Even Robert Kennedy voted Republican in 1956.
That's right: while working on Adlai Stevenson's presidential
campaign, Kennedy came to resent the Democratic candidate's apparent
insincerity and elitism. Kennedy said that because Stevenson read his
stump speech, rather than "give it off the cuff and from the heart,"
his audience felt that he didn't care about them. Like the majority of
Americans that year, Kennedy cast his ballot for Eisenhower.
And one can assume that Martin Luther King, Jr., did too. It would
make sense: at the time, his father was a staunch Republican and
Democrats weren't that popular with African Americans in the South,
even after Harry
But last year, the National Black Republican Association (NBRA) took a
step further and claimed that King was a Republican. Period.
1956 was King's first full year as a leader in the civil rights
movement -- a movement he hoped would rise above partisan politics. Of
course there were many Southern Democrats who deserved and received
King's ire, but he also criticized the Eisenhower administration for
refusing "to make a strong positive statement morally condemning
segregation" and demanded a civil rights bill stronger than the one
passed in 1957. Furthermore, King said the Southern Christian
Leadership Council would "not blindly support any party that refuses
to take a forthright stand on the question of civil rights," which, at
the time, meant both of them.
In the following presidential election, King was satisfied with both
candidates. In 1958, he told a friend, "If Richard Nixon is not
sincere, he is the most dangerous man in America." At the 1960
Democratic Convention that nominated John F. Kennedy, a few aides
wrote what was then an extreme plank on civil rights. They intended to
use it to negotiate with Southern Democrats, but to their surprise,
campaign manager Robert Kennedy agreed to every word, saying the
Dixiecrats would have to get over it. (Which they did: after brief
flirtations with Lyndon Johnson and George Wallace, they got over the
Democratic Party altogether.)
King abhorred the 1964 Republican nominee, Barry Goldwater, and
developed a good relationship with Lyndon Johnson. Toward the end of
his life, King worked closely with Robert Kennedy, who was planning to
run for president. His closest aides still say that had King lived a
little longer in 1968, he would have endorsed a presidential candidate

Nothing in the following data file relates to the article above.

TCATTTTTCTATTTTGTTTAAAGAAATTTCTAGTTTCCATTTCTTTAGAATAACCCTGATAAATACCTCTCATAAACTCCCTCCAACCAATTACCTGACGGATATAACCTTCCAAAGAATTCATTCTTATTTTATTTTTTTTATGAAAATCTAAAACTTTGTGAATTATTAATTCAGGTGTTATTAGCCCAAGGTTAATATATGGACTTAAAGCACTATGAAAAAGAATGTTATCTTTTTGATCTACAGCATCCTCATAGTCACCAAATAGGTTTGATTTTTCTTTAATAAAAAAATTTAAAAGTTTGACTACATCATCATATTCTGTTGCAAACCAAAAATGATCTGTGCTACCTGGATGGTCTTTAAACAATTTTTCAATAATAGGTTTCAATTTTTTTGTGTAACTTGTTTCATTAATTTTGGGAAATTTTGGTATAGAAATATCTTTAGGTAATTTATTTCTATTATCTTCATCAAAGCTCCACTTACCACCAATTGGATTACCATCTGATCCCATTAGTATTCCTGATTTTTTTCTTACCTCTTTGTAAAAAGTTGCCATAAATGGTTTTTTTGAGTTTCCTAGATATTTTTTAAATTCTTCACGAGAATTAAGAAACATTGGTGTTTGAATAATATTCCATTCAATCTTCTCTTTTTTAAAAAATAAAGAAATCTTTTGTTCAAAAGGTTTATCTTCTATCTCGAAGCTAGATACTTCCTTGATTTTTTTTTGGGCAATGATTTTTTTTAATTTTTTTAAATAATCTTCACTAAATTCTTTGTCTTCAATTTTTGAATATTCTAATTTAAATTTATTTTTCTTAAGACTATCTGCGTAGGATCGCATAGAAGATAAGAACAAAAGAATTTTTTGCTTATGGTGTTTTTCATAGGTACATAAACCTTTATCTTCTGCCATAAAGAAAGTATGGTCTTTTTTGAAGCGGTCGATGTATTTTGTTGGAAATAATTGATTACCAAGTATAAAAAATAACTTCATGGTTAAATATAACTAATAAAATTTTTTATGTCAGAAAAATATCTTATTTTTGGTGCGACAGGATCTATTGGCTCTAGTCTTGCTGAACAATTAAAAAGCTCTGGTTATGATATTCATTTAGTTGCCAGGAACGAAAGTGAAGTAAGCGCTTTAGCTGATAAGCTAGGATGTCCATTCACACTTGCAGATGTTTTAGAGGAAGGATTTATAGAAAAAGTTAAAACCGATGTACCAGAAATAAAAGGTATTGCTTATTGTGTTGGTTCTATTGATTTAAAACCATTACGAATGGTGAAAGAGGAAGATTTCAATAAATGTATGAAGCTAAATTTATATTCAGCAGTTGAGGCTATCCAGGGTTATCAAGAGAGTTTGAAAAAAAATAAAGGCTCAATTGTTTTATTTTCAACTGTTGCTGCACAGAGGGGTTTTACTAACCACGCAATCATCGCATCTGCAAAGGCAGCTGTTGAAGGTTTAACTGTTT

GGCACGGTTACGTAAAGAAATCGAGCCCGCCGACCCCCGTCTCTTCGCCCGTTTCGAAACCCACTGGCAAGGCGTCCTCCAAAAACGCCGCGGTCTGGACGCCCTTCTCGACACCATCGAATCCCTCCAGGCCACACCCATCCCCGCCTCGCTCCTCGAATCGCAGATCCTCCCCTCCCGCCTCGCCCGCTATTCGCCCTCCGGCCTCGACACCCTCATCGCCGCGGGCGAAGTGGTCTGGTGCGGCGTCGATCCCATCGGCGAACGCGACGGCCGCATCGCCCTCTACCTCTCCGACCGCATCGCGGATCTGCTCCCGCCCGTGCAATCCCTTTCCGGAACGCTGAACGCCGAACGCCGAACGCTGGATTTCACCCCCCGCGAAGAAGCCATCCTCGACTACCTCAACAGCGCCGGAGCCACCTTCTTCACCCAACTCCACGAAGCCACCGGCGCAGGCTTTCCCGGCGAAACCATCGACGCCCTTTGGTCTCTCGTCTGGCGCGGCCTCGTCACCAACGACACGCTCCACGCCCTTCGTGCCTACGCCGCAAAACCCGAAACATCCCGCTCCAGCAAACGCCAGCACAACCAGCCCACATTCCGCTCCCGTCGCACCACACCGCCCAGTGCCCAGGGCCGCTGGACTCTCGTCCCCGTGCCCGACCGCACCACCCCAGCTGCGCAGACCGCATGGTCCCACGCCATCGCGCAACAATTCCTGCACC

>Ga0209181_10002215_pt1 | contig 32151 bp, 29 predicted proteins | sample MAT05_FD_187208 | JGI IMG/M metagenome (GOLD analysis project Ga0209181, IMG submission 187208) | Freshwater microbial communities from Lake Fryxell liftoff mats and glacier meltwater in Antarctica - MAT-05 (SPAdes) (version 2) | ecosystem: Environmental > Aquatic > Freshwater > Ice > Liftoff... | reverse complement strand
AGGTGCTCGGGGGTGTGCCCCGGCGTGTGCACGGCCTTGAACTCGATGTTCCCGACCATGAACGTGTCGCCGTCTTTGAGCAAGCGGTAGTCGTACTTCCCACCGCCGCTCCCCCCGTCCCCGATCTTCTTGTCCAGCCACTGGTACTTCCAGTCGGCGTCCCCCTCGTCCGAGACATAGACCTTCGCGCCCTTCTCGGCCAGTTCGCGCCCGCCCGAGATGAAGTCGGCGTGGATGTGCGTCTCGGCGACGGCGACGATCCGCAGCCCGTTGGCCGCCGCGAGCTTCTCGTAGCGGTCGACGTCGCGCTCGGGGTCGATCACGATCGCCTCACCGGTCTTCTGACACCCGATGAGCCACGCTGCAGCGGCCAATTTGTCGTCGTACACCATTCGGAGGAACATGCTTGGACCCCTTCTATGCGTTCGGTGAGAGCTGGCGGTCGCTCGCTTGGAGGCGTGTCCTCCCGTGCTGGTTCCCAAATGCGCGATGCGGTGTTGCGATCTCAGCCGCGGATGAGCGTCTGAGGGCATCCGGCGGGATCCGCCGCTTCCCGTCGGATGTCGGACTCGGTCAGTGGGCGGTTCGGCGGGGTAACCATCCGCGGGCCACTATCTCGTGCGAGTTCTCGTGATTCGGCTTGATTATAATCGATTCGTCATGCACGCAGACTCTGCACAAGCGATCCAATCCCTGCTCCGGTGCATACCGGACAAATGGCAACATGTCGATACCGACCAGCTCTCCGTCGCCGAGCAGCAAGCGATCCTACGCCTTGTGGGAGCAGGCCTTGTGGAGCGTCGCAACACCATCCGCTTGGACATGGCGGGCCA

for the first time.
Yet, without knowing his party politics, to call King a Republican
today is like saying he is a year 2056 Democrat. Who knows what
that'll mean? The parties' ideologies can shift back and forth over
If you ignore party label, one thing is clear: King was a liberal. And
not just when it came to issues of race, but in terms of taxes, war,
wages, poverty, jobs, education, international diplomacy, and free
speech. And despite what groups like the NBRA say, his positions on
"values" are not so clear cut. Bayard Rustin -- the aide who steered
King toward nonviolence and organized the 1963 March on Washington For
Jobs and Freedom (the full and historically forgotten title) --
was gay, and despite threat of smear, King continued to consult him.
In 1966, King accepted Planned Parenthood's Margaret Sanger Award.
King sacrificed a lot for his liberalism. The Johnson White House cut
their ties with him because he advocated a multilateral diplomatic
solution to Vietnam. Meanwhile, some of King's wealthier supporters
abandoned him after he went north to seek an end to economic
segregation. He even once told aides he was a democratic socialist,
though he was wary to say it in public -- his broadened policy scope
had already tarnished his reputation in the national press.
In 1956, Martin Luther King, Jr., was merely 27 years old. It was the
very start of his career and he had yet to become the iconic figure he
is today. To claim his political legacy because of a vote that year is
And besides, even Robert Kennedy voted Republican in 1956.